An. Reg. 1. RICHARD THE THIRD. 421
to him a conuenient summe of monie; affirming that all such summes of monie which he had receiued of his especiall freends, were spent and consumed iu preparation of his last iourneie made toward England; which summes of monie, after his enterprise once atchiued, he in the word of a prince faithfullie promised to repaie and restore againe. The duke promised him aid and helpe. Vpon confidence whereof he rigged his ships, and set foorth a nauie well decked with ordinance, and warlikelie furnished with all things necessarie, to the intent to saile forward shortlie, and to loose no time.
Diuerse of the earle of Richmonds faction apprehended and executed.
In the meane season king Richard apprehended in diverse parts of the realme certeine gentlemen of the earle of Richmonds faction, & confederation, which either intended to saile into Britaine toward him, or else at his landing to assist and aid him. Amongst whome sir George Browne, sir Roger Clifford, and foure other were put to execution at London, and sir Thomas Sentleger which had married the duchesse of Excester the kings owne sister, and Thomas Rame, and diuerse other were executed at Excester. Beside these persons, diuerse of his houshold seruants, whome either he suspected or doubted, were by great crueltie put to shamefull death. [By the obseruation of which mens names, the place, and the action here mentioned, with the computation oftime, I find fit occasion to interlace a note (newlie receiued from the hands of one that is able to saie much by record) deliuering a summarie (in more ample sort) of their names, whome king Richard did so tyrannicallie persecute and execute: as followeth.]
Iohn Hooker, alias Vowel. K. Richard commeth to Excester, and is receiued with presents.
A prophesie, the memorie wherof did appall the kings spirits.
King Richard (saith he) came this yeare to the citie, but in verie secret maner, whome the maior & his brethren in the best maner they could did receive, and then presented to him in a purse two hundred nobles; which he thinkefullie accepted. And during his abode here lie went about the citie, & viewed the seat of the same, & at length he came to the castell: and when he vnderstood that it was called Rugemont, suddenlie he fell into a dumpe, and (as one astonied) said; Well, I see my daies be not long. He spake this of a prophesie told him, that when he came once to Richmond he should not long liue after: which fell out in the end to be true; not in respect of this castle, but in respect of Henrie earle of Richmond, who the next yeare following met him at Bosworth field where he was slaine. But at his being here, he did find the gentlemen of this countrie not to be best affected towards him, and after his departure, did also heare that the marquesse of Dorset, the bishop of Excester, and sundrie other gentlemen were in a confederacie against him for the assisting of the erle of Richmond.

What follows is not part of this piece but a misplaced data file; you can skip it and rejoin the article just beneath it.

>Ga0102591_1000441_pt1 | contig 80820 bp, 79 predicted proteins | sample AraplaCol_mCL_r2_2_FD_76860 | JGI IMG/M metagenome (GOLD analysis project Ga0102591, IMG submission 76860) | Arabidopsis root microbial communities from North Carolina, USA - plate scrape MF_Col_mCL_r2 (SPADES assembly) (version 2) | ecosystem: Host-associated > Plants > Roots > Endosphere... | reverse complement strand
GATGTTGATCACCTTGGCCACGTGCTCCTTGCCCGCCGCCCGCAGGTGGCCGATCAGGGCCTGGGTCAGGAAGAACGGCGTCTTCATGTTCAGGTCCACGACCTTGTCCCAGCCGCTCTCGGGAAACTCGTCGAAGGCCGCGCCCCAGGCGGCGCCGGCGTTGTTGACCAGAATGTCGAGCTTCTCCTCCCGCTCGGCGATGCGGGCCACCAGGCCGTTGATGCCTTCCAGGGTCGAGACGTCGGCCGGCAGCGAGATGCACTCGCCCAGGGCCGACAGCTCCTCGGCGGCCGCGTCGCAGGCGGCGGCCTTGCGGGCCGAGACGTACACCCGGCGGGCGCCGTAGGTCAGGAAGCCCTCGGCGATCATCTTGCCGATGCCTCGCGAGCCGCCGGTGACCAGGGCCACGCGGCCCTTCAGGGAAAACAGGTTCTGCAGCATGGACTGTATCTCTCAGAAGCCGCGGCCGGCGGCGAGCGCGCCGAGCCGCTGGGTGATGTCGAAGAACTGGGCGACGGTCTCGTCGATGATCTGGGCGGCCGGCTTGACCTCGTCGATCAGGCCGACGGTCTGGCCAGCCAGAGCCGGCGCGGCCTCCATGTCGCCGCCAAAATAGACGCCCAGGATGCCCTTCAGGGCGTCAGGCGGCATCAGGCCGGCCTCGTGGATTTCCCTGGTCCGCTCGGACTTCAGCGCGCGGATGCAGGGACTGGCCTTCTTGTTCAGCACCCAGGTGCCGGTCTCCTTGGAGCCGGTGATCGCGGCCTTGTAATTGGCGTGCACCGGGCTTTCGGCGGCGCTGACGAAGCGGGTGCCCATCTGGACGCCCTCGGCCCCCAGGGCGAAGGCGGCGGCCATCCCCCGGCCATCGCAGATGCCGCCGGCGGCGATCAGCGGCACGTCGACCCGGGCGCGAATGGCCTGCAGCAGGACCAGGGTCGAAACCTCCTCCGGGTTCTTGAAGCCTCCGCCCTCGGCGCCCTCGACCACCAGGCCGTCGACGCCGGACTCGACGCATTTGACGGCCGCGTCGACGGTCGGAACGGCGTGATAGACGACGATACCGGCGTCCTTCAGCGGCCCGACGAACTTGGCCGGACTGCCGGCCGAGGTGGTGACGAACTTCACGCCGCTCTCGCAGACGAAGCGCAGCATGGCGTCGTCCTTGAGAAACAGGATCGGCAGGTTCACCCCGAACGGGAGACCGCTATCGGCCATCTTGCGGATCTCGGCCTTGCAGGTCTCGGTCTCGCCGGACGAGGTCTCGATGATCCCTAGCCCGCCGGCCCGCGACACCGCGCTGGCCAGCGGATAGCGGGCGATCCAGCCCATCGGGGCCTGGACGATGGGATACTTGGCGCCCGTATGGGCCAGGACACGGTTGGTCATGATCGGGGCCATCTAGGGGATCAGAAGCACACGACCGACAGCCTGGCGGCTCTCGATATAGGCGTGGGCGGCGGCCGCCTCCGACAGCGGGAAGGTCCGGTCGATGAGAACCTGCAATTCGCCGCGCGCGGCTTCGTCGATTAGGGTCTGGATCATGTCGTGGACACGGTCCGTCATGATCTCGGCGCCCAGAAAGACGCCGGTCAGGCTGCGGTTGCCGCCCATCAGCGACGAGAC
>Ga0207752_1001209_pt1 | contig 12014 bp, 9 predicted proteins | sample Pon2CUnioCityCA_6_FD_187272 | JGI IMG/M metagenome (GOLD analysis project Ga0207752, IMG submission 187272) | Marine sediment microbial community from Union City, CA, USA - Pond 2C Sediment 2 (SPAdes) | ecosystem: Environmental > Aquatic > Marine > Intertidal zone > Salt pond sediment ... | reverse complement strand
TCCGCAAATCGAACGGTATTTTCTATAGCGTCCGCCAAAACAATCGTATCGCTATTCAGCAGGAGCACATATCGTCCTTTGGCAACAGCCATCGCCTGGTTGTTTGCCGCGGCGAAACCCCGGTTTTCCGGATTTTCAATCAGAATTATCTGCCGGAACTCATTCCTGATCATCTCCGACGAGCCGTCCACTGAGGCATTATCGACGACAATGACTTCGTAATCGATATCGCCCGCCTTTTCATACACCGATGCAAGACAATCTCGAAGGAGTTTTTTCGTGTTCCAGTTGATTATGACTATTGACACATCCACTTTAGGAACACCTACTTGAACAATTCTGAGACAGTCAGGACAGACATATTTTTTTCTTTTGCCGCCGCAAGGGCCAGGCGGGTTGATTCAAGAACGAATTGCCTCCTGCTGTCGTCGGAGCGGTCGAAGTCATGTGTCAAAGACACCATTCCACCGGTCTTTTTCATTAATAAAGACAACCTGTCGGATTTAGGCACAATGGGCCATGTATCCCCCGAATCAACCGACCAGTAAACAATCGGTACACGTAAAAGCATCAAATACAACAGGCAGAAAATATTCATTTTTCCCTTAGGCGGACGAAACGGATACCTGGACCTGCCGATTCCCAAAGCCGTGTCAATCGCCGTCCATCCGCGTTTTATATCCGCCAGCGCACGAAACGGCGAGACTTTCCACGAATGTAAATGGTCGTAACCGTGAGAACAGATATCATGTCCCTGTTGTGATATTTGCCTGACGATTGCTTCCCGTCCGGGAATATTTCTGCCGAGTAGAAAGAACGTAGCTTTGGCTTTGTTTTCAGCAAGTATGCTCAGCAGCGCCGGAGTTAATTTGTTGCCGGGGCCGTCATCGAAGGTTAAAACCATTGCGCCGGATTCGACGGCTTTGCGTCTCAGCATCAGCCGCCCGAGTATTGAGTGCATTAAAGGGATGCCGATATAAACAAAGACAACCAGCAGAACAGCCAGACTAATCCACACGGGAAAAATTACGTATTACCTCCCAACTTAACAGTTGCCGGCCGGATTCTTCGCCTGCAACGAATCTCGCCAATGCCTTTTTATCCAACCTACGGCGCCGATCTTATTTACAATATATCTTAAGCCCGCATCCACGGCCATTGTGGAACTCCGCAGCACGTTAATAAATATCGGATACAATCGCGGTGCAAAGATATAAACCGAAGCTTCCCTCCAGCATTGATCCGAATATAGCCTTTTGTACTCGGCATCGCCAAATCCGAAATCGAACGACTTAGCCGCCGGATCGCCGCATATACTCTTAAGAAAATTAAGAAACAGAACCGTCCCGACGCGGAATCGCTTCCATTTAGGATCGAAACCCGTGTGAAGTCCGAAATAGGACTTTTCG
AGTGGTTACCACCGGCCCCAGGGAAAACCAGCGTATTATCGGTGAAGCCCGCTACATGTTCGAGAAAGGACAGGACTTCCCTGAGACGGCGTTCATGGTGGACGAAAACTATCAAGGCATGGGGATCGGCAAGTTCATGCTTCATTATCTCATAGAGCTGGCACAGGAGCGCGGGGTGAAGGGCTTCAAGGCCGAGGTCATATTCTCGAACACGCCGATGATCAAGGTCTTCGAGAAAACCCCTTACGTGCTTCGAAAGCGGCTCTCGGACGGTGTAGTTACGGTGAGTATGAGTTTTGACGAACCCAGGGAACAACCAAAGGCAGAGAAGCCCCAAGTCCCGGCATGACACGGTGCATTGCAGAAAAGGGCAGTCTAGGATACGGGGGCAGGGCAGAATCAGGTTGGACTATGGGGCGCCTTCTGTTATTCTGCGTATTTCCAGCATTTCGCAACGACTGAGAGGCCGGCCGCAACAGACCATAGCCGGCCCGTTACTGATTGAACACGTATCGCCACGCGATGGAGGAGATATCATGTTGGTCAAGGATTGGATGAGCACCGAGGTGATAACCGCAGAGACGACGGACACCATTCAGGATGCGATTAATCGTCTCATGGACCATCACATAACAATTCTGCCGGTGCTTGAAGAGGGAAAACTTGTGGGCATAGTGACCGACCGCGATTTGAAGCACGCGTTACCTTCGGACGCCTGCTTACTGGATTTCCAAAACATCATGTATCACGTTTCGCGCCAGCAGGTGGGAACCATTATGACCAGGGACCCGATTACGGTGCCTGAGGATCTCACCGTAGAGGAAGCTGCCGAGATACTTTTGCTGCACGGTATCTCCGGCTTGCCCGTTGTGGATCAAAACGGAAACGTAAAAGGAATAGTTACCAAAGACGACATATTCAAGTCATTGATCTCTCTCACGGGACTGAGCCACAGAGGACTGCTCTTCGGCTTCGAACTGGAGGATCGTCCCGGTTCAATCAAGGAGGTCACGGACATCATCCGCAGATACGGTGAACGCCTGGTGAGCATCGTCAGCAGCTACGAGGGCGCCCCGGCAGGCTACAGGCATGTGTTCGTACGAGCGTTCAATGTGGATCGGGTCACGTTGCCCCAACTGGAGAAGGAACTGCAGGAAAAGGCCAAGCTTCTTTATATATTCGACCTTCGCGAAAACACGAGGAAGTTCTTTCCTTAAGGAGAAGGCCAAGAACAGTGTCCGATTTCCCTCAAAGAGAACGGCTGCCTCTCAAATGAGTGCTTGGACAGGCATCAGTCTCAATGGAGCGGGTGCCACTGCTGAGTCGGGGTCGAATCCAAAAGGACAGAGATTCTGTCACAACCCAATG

Lord Scroope by the kings commission kept a session against diuerse indicted of high treson.
More than fiue hundred indicted, whereof some escaped, and some were executed.
Wherefore he sent downe Iohn lord Scroope with a commission to keepe a session; who sat at Torington, & then & there were indicted of high treason, Thomas marquesse Dorset, Peter bishop of Excester, Thomas Sentleger, and Thomas Fulford knights as principals, and Robert Willoughbie and Thomas Arundell knights, Iohn Arundell deane of Excester, David Hopton archdeacon of Excester, Oliuer abbat of Buckland, Bartholomew Sentleger, William Chilson, Thomas Greenefield, Richard Edgecombe, Robert Burnbie, Walter Courtneie, Thomas Browne, Edward Courtneie, Hugh Lutterell, Iohn Crocker, Iohn Hallewell, and fiue hundred others were indicted as accessaries. All which fled and shifted for themselues, some into Britaine, and some else where; sauing sir Thomas Sentleger, and one sir Iohn Rame; who were brought to Excester, and there at the Carefox were beheaded.]
The earle of Richmod atteinted for parlement, and all other that fled ouer sea to take his part.
After this, king Richard called a parlement, in the which he atteinted the earle of Richmond and all other persons which were fled out of the realme for feare, or anie other cause, as enimies to him, and to their naturall countrie; & all their lands, goods, & possessions, were confiscate and seized to the kings vse. And yet not content with this preie, which no doubt was of no small valour and moment, he laid on the peoples necks a great tax and tallage, and suerlie necessitie to that actin maner him compelled.